ICYMI: Partisanship ahead of the public good?

My latest op-ed, title above, appeared in The Virginian-PIlot Thursday.  I was reading part 2 of the CNU poll (pdf), which was released Wednesday morning, which included this graph. CNUPartisanshipOverPublicGoodHow often do 70% of us agree on anything?

My first reaction was: wow.  If the majority agrees, why do we keep electing folks that don’t look out for us?

But the more I thought about it, it dawned on me that perhaps the question (#17 in the survey) actually was answered honestly but with partisan overtones.

It seems everything these days have partisan overtones – even when they don’t. I’m fond of using current events in my tax classes, because I think it makes things more relevant. One night, we were talking about gross income and gifts. Naturally, I mentioned Giftgate, and the gifts made to Maureen McDonnell, making the point that if these were truly gifts, then they would not be income to the McDonnells. A student pipes up, “But she didn’t do anything wrong.” My response was that I didn’t say she did.  (I go to great lengths, by the way, to keep my politics out of the classroom. I think inserting politics is a barrier to learning, one of the reasons I dumped the textbook we had when I started teaching the class. Besides being poorly written, I couldn’t stand the politics injected into everything.)

Looking at the question, I’ve convinced the reason for such high agreement was that the survey respondents heard a different question. I think they actually interpreted “politicians” to mean those of the party that you don’t support. Think about it. Asked to agree or disagree, a Republican hears “Democrats in Virginia are more concerned about partisan advantage than good of the state,” while a Democrat hears “Republicans in Virginia are more concerned about partisan advantage than the good of the state.”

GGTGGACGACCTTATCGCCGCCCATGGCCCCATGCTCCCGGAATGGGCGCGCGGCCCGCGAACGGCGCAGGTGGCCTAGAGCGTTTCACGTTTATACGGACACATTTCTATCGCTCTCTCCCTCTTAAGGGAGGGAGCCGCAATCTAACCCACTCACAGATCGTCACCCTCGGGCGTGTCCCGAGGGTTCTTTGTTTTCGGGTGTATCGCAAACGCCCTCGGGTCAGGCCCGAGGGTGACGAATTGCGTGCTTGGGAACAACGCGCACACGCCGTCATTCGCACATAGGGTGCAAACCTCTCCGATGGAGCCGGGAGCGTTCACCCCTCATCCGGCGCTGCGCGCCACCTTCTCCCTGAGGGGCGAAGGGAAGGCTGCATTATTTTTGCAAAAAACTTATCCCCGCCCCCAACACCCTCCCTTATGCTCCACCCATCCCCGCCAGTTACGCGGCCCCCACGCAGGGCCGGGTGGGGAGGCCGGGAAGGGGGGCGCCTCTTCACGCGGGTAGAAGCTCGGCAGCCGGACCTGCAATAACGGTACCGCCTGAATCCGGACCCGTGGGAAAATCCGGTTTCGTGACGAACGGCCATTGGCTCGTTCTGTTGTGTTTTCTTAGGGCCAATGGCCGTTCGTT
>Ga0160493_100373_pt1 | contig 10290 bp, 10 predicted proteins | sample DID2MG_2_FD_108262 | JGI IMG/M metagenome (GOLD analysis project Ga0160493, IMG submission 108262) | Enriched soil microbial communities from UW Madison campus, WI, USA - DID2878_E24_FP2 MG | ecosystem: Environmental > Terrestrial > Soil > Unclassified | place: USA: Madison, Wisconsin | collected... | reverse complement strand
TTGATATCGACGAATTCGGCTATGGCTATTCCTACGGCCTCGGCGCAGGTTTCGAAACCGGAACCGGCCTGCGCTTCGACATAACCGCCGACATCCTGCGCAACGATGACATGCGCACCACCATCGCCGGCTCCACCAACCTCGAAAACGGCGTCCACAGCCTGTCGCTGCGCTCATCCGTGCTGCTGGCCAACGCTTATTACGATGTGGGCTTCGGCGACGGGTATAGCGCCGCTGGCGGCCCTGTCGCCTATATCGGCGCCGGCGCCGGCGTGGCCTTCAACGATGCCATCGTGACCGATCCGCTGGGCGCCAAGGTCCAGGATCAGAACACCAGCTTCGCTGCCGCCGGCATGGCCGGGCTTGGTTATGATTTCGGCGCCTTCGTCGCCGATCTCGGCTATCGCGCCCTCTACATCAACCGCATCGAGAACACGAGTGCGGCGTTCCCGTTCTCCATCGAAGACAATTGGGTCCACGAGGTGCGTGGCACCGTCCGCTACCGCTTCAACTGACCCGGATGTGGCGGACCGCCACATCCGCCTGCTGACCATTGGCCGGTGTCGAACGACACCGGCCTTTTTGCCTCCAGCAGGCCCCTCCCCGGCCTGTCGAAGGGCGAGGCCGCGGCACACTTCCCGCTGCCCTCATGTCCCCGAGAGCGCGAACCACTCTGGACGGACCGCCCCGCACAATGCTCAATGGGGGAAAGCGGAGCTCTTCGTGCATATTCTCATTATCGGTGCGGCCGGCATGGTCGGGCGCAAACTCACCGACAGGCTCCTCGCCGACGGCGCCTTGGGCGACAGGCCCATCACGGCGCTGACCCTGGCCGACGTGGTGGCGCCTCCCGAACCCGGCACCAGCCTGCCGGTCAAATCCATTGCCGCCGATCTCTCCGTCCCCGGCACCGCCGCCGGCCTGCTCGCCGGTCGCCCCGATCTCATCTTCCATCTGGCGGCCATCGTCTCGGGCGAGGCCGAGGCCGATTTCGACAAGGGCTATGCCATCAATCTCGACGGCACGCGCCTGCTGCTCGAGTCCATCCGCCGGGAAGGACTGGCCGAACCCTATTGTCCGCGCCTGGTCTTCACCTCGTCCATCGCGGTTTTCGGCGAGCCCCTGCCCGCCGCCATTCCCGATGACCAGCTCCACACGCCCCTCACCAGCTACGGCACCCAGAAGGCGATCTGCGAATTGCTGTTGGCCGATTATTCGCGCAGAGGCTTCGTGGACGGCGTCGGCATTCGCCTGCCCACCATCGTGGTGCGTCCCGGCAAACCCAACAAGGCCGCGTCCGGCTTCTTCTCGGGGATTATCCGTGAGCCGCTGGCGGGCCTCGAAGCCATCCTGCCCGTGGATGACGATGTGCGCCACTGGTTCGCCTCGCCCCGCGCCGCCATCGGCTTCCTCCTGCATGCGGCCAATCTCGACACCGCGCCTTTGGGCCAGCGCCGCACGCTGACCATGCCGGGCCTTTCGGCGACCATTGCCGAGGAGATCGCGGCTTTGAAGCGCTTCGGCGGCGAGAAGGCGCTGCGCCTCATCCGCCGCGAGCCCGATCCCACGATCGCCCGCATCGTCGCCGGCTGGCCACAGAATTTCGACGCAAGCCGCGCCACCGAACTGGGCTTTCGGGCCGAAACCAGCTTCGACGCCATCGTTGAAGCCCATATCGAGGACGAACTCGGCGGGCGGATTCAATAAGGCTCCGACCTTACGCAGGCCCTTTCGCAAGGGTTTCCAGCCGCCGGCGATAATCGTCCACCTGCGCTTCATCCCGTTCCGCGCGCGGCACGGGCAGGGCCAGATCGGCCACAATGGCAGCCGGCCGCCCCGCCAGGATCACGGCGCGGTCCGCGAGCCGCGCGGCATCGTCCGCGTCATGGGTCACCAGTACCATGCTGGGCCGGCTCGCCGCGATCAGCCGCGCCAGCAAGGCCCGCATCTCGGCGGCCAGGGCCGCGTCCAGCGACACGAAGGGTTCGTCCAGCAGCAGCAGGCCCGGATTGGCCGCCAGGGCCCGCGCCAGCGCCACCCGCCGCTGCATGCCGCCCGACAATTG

Of course they agree with the statement.

For the record – I’m not sure what the Independents heard. If Pew’s study on partisanship is any indication, there are more R/D leaners in the bunch than true independents. (Has “independent” come to just mean “independent of my party?”)

Perhaps the 30% that were neutral or didn’t agree with the statement are the ones that aren’t going to show up on Nov. 5th, anyway.

In any event, taking it at face value seemed to be a stretch.

My column appears in The Virginian-Pilot every week, usually on Thursdays. You can see the columns as they are published here, or navigate to them from the PilotOnline.com homepage by clicking on Opinion and then choosing my name at the bottom of the dropdown list. You can also see the columns by liking my Facebook page. Although my column appears weekly, I am not and have never been an employee of The Virginian-Pilot.


One thought on “ICYMI: Partisanship ahead of the public good?

  1. “Why do we repeatedly elect those who put partisanship over what is good for Virginia?”

    Because that is who runs for office. In the primaries, we get to decide which Democrat or Republican we will nominate to put his party’s interests over those of the people, and in the general election, we get to choose whether we want the Democrat who will put the interests of his party above ours, or the Republican who will put the interests of his party above ours.

    We’d be better off choosing our representatives by lottery. Anyone who want to be a legislator puts his name in the hat. We then burn the hat, and choose someone who did NOT put his name in the hat.

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